Analysis of Human Factors in Nighttime Work ZonesAuthor/Presenter: Holguin-Veras, J.; Baker, R.; Medina, A.; Sackey, D.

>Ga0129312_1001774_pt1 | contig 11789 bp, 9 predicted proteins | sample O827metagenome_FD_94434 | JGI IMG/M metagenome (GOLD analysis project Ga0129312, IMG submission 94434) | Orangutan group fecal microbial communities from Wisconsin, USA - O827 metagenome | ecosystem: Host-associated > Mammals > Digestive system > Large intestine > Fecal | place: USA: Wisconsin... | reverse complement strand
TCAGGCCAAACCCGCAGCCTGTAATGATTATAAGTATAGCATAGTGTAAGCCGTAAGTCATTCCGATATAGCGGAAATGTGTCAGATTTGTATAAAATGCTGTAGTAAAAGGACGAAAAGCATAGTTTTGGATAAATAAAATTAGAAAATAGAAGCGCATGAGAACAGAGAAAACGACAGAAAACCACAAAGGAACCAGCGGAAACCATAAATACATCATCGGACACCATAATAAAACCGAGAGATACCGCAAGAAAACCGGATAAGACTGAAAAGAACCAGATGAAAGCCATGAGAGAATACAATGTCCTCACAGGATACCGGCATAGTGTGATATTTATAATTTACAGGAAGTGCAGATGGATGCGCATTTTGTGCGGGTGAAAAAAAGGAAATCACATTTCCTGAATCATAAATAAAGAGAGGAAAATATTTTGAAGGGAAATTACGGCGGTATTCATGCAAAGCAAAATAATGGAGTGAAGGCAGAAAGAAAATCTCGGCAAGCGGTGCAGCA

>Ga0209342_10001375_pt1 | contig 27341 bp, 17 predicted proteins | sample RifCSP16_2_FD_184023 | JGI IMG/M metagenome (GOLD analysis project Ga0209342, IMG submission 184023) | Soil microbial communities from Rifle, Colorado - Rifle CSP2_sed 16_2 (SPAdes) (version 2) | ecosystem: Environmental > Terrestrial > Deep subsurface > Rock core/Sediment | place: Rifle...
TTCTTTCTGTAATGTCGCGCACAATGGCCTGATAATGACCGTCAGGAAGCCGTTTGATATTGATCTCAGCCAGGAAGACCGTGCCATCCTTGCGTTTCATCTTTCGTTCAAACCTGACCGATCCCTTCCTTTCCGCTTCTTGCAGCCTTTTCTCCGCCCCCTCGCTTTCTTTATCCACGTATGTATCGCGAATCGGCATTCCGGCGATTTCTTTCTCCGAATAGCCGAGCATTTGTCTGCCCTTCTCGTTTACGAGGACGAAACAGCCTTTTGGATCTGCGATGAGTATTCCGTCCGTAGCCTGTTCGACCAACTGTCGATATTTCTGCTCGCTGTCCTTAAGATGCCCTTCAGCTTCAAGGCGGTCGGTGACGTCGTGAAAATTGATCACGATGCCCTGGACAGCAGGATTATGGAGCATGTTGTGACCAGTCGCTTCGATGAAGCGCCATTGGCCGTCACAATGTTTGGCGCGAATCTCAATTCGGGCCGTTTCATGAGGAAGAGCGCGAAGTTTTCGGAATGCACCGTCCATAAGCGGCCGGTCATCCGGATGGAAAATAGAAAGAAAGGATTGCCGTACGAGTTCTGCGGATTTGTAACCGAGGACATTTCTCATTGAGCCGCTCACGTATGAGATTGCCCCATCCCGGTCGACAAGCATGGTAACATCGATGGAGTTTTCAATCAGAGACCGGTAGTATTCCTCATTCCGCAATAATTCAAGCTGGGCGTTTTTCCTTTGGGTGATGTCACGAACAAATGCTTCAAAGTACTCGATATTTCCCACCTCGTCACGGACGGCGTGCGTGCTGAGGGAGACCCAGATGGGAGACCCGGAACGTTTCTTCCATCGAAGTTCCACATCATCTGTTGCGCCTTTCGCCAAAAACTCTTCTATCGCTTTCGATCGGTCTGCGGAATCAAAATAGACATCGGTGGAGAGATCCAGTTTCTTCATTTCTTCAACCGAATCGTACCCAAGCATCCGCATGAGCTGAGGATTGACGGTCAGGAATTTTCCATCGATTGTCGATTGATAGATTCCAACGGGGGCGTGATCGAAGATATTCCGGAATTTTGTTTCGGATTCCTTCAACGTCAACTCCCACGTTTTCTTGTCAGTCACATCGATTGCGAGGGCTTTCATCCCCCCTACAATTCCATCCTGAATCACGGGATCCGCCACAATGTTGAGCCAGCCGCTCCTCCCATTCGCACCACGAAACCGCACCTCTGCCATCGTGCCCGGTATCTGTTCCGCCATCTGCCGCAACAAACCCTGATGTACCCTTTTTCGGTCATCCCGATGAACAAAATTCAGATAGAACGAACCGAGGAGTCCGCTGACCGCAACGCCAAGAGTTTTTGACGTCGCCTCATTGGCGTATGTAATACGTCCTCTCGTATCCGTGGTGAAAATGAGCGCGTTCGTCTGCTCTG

This paper presents the results of a research project aimed at providing insights into the human factors associated with nighttime work zones on the New Jersey Department of Transportation construction and maintenance projects. It examines the impacts that nighttime construction activity has upon the workers, from their perspective. These impacts were assessed through field surveys and interviews that included: highway engineers, construction workers, field supervisors, and contractors. The research methodology is briefly discussed. Field data from these interviews are analyzed for human factors such as sleep deprivation, eating habits, commuting difficulties and social/domestic issues. This research found evidence of long working hours, social and family disruption, long commutes and sleep deprivation. Most of the workers interviewed agreed that nighttime work has: (a) a negative impact on their body rhythms; and (b) a negative reaction impact on their social and family life. They were also agreements with their statements that their families react negatively to them due to working at night.